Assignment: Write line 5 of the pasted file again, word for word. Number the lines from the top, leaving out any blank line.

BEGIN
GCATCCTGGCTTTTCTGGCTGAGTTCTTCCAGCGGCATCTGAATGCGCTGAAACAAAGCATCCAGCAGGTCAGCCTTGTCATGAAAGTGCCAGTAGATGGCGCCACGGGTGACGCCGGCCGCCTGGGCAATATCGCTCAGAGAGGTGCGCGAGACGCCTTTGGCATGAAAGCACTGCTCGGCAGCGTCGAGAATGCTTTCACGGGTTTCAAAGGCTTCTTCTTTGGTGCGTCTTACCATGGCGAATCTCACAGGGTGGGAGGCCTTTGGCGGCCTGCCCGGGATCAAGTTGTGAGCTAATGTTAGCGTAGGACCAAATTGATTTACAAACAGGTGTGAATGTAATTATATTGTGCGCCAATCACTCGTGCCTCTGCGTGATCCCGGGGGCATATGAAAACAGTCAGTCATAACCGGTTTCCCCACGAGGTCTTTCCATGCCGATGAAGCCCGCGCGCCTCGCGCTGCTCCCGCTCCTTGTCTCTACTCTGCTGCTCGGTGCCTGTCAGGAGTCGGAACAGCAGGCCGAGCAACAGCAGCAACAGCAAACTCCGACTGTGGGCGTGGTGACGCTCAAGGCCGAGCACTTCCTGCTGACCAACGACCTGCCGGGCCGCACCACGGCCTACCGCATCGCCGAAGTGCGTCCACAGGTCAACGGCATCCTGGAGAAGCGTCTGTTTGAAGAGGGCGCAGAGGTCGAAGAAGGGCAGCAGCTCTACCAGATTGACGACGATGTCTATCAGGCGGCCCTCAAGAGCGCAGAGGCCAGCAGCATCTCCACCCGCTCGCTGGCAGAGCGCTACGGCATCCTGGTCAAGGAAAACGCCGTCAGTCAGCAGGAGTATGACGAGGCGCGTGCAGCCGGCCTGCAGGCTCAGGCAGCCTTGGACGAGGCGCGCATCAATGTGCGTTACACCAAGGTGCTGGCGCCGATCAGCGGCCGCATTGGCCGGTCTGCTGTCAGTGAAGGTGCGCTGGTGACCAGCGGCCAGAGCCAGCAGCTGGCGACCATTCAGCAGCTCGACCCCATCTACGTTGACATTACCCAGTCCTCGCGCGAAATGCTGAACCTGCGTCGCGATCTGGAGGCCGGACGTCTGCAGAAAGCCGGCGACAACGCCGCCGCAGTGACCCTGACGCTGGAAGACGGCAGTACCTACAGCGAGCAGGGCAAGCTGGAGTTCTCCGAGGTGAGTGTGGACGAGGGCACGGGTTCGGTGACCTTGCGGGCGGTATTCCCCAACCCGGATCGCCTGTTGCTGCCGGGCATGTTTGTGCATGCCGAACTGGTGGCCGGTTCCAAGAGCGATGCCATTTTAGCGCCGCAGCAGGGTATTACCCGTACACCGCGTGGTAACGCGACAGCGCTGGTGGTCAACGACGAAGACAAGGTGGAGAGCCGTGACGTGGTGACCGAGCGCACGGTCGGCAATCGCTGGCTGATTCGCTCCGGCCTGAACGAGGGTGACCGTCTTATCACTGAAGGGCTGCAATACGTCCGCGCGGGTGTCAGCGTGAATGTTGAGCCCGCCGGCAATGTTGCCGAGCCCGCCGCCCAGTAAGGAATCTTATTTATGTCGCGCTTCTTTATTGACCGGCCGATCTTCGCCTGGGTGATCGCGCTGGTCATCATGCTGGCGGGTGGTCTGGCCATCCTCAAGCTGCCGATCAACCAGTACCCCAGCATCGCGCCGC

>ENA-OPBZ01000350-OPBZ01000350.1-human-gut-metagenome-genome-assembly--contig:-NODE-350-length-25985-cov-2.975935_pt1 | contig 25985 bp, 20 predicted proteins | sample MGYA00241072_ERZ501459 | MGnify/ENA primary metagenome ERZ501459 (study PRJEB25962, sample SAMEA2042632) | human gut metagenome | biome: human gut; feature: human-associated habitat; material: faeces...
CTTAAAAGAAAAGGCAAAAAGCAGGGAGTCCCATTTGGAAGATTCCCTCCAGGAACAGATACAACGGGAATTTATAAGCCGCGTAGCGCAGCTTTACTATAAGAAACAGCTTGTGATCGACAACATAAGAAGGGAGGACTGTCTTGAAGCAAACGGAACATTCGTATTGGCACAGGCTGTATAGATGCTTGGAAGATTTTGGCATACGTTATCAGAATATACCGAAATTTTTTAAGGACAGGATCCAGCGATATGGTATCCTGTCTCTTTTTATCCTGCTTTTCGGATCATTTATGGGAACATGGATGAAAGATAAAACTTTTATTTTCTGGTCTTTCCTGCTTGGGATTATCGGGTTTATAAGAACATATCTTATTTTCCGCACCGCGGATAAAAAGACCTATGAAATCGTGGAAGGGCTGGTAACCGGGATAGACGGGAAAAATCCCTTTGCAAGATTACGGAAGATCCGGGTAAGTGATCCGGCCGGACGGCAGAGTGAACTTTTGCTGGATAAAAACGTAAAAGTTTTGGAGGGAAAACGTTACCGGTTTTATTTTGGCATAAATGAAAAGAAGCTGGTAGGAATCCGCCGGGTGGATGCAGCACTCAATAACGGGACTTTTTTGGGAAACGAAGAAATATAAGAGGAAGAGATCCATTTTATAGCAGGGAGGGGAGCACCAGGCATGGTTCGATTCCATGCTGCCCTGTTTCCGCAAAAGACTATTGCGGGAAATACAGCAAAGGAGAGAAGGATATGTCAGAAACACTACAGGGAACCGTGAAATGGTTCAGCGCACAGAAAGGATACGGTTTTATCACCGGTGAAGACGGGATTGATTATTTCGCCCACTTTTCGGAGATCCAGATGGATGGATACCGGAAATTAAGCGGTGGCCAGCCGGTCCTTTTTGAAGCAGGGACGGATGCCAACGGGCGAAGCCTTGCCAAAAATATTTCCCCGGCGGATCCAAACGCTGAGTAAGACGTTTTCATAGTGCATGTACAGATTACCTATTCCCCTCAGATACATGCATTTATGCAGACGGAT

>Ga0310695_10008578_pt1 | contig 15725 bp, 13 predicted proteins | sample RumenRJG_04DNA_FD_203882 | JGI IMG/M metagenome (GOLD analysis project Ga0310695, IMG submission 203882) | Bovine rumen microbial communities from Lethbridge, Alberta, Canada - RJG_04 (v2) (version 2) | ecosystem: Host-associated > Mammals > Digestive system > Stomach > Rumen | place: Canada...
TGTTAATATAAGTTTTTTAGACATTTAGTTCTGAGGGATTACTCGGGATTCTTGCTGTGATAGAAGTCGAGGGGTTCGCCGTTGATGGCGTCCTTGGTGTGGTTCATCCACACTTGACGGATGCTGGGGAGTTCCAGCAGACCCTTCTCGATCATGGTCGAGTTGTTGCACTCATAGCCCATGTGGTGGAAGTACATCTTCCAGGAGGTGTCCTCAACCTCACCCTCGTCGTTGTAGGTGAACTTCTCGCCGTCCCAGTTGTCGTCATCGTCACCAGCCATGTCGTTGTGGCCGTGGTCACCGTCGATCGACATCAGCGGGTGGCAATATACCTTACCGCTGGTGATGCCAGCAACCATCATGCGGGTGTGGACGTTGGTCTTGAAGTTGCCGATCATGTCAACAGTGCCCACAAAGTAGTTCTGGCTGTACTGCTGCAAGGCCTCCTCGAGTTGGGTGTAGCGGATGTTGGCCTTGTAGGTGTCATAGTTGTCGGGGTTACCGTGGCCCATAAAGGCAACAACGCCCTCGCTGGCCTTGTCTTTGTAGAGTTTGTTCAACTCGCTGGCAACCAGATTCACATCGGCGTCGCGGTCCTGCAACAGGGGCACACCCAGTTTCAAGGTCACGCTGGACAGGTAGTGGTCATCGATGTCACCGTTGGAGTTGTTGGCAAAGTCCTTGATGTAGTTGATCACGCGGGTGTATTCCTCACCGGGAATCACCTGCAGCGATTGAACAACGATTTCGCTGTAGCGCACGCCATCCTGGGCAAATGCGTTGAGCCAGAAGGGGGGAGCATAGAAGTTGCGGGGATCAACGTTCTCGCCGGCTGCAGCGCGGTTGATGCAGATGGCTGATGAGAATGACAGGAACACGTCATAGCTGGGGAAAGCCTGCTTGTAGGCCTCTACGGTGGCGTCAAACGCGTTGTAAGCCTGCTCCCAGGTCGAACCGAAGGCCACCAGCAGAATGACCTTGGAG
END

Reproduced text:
TGTTAATATAAGTTTTTTAGACATTTAGTTCTGAGGGATTACTCGGGATTCTTGCTGTGATAGAAGTCGAGGGGTTCGCCGTTGATGGCGTCCTTGGTGTGGTTCATCCACACTTGACGGATGCTGGGGAGTTCCAGCAGACCCTTCTCGATCATGGTCGAGTTGTTGCACTCATAGCCCATGTGGTGGAAGTACATCTTCCAGGAGGTGTCCTCAACCTCACCCTCGTCGTTGTAGGTGAACTTCTCGCCGTCCCAGTTGTCGTCATCGTCACCAGCCATGTCGTTGTGGCCGTGGTCACCGTCGATCGACATCAGCGGGTGGCAATATACCTTACCGCTGGTGATGCCAGCAACCATCATGCGGGTGTGGACGTTGGTCTTGAAGTTGCCGATCATGTCAACAGTGCCCACAAAGTAGTTCTGGCTGTACTGCTGCAAGGCCTCCTCGAGTTGGGTGTAGCGGATGTTGGCCTTGTAGGTGTCATAGTTGTCGGGGTTACCGTGGCCCATAAAGGCAACAACGCCCTCGCTGGCCTTGTCTTTGTAGAGTTTGTTCAACTCGCTGGCAACCAGATTCACATCGGCGTCGCGGTCCTGCAACAGGGGCACACCCAGTTTCAAGGTCACGCTGGACAGGTAGTGGTCATCGATGTCACCGTTGGAGTTGTTGGCAAAGTCCTTGATGTAGTTGATCACGCGGGTGTATTCCTCACCGGGAATCACCTGCAGCGATTGAACAACGATTTCGCTGTAGCGCACGCCATCCTGGGCAAATGCGTTGAGCCAGAAGGGGGGAGCATAGAAGTTGCGGGGATCAACGTTCTCGCCGGCTGCAGCGCGGTTGATGCAGATGGCTGATGAGAATGACAGGAACACGTCATAGCTGGGGAAAGCCTGCTTGTAGGCCTCTACGGTGGCGTCAAACGCGTTGTAAGCCTGCTCCCAGGTCGAACCGAAGGCCACCAGCAGAATGACCTTGGAG